17. In. a two-way communicationsystem including a; ffirst and a second substation, electrographic communication means at each substation for providing subscribers with a graphic display 'of instantaneous mesclosed frame of low resistance electrodes connected in 1 continuous conductive relationship around the perimeter of said tablet, means for applying separately distinguishable excitation signals between the endterminals of opposite pairs of the electrodes of said frame, and electrically conductive means for detecting the potentials appearing at selected discrete points in said tablet, the potentials so derived being representative of the coordinates of position of said selected points, means including said transmission link for transmitting said detected potentials to said second substation, means for separating said excitation signals detected by said electrical conductive means to produce a first setof control signals representative of the points selected by the subscriber at said first substation, means for separating the distinguishable signal components of message signals received from said second substation to produce a second set of control signals repre- ,sentative of the points selected by the subscriber at said second substation, a direct view storage tube, means for applying to said storage tubein alternation said first and said second sets of control signals to produce a cornposite visual displayon said storage tube corresponding to the sequences of points selected by the subscribers at both said first and said second substations, and optical .means for projecting said composite display on to said conductive tablet.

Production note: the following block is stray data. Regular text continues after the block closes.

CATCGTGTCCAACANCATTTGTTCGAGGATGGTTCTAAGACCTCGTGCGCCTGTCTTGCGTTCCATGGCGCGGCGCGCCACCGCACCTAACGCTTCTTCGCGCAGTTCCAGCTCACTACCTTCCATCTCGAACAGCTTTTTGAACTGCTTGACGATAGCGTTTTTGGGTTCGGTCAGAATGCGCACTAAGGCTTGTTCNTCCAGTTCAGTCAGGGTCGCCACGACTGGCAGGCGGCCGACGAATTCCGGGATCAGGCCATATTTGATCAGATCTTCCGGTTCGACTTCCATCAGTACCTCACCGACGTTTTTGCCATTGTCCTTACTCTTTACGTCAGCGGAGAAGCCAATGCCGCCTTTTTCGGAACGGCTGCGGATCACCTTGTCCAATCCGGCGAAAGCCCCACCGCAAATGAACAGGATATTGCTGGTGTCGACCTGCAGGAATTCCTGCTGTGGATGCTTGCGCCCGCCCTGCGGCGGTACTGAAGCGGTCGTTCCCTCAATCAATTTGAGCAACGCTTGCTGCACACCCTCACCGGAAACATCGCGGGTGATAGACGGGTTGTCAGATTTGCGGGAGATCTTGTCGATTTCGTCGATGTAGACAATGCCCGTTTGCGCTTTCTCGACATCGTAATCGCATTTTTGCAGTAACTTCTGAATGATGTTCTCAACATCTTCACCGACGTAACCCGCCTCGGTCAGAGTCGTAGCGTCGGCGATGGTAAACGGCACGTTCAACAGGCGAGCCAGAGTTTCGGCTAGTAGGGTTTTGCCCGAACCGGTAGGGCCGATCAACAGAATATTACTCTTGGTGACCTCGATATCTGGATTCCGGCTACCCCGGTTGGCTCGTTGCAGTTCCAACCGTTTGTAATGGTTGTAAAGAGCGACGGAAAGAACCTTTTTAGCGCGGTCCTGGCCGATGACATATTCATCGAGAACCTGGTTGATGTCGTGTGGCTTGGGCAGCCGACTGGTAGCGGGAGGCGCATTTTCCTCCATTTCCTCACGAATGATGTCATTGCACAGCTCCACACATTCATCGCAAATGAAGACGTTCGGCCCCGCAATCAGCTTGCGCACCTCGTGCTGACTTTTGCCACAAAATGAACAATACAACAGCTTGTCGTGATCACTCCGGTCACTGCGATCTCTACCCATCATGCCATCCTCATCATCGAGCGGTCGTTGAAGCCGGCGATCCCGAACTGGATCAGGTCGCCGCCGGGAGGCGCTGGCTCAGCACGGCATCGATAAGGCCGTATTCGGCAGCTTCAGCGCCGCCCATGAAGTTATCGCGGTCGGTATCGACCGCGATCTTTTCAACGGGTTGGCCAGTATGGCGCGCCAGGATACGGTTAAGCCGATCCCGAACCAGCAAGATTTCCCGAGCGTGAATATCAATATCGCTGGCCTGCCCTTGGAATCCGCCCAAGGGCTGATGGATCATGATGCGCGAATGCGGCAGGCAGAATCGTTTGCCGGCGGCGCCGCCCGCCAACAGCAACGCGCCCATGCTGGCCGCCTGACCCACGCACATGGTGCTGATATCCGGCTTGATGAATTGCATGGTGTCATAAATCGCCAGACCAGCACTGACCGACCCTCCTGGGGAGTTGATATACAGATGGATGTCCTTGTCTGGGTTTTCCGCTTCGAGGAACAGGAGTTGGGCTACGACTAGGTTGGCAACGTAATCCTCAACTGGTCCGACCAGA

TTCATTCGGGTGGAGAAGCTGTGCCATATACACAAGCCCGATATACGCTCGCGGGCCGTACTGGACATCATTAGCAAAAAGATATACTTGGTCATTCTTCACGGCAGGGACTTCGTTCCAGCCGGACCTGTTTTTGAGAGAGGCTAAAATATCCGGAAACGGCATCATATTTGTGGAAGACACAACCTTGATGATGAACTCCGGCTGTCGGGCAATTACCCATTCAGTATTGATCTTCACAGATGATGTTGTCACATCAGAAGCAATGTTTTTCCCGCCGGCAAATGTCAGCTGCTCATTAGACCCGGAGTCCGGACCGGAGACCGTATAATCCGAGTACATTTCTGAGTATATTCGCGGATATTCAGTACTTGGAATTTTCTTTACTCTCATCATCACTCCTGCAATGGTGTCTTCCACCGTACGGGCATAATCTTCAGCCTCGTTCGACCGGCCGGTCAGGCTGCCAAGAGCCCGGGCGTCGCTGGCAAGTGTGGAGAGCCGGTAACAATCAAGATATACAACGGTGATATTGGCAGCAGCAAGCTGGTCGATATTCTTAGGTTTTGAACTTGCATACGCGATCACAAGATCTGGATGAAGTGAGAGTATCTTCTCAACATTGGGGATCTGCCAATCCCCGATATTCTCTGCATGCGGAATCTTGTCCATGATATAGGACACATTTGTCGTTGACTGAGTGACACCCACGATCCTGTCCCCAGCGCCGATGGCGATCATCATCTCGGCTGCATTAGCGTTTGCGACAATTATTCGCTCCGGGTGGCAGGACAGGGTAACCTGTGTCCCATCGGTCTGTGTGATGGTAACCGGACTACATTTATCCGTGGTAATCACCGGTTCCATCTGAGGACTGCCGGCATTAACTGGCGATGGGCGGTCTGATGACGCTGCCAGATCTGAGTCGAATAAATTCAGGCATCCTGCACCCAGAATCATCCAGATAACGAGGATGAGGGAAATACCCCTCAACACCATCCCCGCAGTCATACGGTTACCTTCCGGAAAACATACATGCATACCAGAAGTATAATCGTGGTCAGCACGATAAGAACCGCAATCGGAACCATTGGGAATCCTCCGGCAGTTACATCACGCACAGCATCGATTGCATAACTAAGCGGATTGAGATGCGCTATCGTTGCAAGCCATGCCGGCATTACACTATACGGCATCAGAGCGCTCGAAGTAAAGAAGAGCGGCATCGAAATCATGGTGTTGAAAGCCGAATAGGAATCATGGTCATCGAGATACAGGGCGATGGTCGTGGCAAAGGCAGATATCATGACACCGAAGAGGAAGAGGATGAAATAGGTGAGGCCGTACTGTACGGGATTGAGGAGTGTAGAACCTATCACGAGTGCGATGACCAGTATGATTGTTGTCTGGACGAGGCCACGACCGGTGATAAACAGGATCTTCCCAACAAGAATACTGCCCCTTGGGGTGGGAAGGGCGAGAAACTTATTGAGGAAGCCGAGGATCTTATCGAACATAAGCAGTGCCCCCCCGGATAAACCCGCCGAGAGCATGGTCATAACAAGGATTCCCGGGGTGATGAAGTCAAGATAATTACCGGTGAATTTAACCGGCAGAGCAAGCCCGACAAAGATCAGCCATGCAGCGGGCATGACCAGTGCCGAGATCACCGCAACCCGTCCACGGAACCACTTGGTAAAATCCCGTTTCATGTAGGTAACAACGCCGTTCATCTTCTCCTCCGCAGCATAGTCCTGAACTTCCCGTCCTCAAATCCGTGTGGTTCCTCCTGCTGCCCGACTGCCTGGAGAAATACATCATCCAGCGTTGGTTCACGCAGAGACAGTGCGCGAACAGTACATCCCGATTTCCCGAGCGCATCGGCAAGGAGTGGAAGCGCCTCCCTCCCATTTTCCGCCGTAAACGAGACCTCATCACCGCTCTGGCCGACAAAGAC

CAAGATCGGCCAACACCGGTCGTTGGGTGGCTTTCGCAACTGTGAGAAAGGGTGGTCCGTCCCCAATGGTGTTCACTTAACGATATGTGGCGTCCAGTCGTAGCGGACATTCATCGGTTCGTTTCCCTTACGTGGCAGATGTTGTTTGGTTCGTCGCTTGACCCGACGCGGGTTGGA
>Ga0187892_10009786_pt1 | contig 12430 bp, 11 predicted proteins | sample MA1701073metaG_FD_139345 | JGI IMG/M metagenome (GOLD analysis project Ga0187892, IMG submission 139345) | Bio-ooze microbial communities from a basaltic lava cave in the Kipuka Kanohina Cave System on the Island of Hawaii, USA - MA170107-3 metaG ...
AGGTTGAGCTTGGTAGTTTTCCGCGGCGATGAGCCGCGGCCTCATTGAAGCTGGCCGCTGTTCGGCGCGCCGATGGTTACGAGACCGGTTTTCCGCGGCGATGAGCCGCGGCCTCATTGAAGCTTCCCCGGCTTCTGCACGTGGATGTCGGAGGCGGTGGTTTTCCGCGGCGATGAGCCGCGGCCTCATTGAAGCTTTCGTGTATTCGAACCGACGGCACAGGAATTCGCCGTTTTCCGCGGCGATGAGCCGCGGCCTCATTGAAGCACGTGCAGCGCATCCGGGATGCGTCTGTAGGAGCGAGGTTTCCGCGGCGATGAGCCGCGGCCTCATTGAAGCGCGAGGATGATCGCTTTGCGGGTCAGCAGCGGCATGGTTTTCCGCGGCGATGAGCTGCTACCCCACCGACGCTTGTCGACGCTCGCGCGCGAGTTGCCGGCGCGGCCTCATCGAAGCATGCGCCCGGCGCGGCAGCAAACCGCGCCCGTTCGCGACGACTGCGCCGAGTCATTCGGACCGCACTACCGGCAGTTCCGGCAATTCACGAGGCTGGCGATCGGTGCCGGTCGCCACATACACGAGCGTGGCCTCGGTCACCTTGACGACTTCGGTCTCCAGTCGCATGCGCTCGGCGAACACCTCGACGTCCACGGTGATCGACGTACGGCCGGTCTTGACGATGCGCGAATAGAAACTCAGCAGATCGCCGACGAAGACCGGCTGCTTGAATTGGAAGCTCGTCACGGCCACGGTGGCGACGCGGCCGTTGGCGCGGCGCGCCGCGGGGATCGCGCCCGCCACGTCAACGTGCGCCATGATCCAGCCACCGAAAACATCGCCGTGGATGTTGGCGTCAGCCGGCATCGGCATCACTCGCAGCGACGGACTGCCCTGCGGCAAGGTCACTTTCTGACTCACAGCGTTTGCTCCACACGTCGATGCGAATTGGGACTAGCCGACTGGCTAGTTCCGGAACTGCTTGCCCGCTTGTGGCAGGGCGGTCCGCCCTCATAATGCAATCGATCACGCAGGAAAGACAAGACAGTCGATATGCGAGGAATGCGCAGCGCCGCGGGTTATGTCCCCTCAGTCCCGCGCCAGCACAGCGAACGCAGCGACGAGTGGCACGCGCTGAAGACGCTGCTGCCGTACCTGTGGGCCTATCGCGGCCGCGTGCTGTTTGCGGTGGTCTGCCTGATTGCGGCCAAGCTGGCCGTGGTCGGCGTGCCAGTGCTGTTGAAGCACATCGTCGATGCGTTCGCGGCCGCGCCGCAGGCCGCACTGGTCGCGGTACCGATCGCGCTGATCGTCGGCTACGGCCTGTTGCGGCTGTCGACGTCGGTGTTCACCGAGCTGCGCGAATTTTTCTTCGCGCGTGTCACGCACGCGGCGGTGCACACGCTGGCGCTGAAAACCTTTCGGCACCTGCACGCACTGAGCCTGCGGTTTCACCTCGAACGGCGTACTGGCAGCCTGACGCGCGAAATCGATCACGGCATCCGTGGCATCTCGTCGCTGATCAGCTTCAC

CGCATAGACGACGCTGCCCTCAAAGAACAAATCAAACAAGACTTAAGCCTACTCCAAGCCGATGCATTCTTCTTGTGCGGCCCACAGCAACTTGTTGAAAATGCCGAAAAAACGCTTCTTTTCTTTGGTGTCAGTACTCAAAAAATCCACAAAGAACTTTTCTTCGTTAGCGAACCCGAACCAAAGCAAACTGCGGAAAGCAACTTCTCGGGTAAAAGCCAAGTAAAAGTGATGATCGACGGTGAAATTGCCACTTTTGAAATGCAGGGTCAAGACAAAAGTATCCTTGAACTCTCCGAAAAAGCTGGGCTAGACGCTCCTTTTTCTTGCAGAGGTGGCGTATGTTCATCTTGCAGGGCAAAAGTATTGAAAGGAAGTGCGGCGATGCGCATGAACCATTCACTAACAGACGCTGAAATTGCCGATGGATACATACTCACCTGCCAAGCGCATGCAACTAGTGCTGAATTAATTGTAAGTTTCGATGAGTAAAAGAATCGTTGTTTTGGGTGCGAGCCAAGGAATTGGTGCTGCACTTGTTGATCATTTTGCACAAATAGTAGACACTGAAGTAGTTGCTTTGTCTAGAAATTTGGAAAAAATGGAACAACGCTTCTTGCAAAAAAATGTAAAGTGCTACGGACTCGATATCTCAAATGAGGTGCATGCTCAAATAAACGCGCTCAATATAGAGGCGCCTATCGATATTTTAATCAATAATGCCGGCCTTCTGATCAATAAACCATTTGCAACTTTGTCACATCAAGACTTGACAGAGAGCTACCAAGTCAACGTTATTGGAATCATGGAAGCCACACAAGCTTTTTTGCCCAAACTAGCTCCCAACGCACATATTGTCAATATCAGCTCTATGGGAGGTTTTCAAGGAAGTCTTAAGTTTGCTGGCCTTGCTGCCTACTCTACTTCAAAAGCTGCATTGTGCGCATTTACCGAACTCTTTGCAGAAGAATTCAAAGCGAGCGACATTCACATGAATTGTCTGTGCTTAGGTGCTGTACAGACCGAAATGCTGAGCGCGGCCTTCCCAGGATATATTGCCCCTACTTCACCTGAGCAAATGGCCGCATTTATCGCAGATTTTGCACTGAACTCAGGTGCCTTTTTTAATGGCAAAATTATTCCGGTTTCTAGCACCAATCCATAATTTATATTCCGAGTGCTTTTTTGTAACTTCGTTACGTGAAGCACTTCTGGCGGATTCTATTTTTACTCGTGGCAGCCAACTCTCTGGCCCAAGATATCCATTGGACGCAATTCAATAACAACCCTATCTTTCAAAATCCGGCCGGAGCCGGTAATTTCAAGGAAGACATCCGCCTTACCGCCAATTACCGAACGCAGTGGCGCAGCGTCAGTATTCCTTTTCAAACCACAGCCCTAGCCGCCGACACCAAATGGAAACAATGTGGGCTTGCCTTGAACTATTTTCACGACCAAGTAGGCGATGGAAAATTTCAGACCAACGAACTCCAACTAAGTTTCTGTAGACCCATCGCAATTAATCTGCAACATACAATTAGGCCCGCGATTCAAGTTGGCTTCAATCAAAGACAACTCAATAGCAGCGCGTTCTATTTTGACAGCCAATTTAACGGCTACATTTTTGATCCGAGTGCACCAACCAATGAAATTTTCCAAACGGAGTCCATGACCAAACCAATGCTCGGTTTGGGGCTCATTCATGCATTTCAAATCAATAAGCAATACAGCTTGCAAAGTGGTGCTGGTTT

No references cited.

Non-Patent Citations
Reference
1 *None
Referenced by
Citing PatentFiling datePublication dateApplicantTitle
US3106707 *Dec 4, 1961Oct 8, 1963Thompson Francis TConducting data take-off pencil
US3156766 *Jun 18, 1962Nov 10, 1964Telautograph CorpSonar telescriber
US3423528 *Mar 3, 1965Jan 21, 1969IbmElectrographic data sensing system
US3530241 *Nov 24, 1967Sep 22, 1970Marconi Co LtdElectrical position resolver arrangements
US4071691 *Aug 24, 1976Jan 31, 1978Peptek, Inc.Human-machine interface apparatus
US4456787 *Jul 6, 1982Jun 26, 1984Scriptel CorporationElectrographic system and method
US4523654 *Sep 14, 1983Jun 18, 1985Scriptel CorporationElectrographic system
US4600807 *Oct 26, 1984Jul 15, 1986Scriptel CorporationElectrographic apparatus
US4650926 *Jun 7, 1985Mar 17, 1987Scriptel CorporationElectrographic system and method
US4678869 *May 27, 1986Jul 7, 1987Scriptel CorporationPosition responsive apparatus, system and method having electrographic application
US5251123 *Aug 13, 1991Oct 5, 1993I C Operating, Inc.High resolution system for sensing spatial coordinates
US6175773Nov 23, 1998Jan 16, 2001Lg Electronics, Inc.High resolution system for sensing spatial coordinates
US7825905Jun 7, 2006Nov 2, 2010Atmel CorporationAnisotropic touch screen element
US8049738Oct 29, 2010Nov 1, 2011Atmel CorporationAnisotropic, resistance-based determination of a position of an object with respect to a touch screen element
US8619054May 23, 2007Dec 31, 2013Atmel CorporationTwo dimensional position sensor
US8847900Oct 31, 2011Sep 30, 2014Atmel CorporationDetermining a position of an object with respect to a touch screen element
US20050041018 *Aug 12, 2004Feb 24, 2005Harald PhilippAnisotropic touch screen element
US20060207806 *Jun 7, 2006Sep 21, 2006Harald PhilippAnisotropic Touch Screen Element
US20070279395 *May 23, 2007Dec 6, 2007Harald PhilippTwo Dimensional Position Sensor
US20110043482 *Oct 29, 2010Feb 24, 2011Atmel CorporationAnisotropic touch screen element
US20120171656 *Jul 29, 2011Jul 5, 2012Pathway Innovations and TechnologyMobile Handwriting Recording Instrument and Group Lecture Delivery and Response System Using the Same
Classifications
U.S. Classification178/18.5
International ClassificationG08C21/00
Cooperative ClassificationG08C21/00
European ClassificationG08C21/00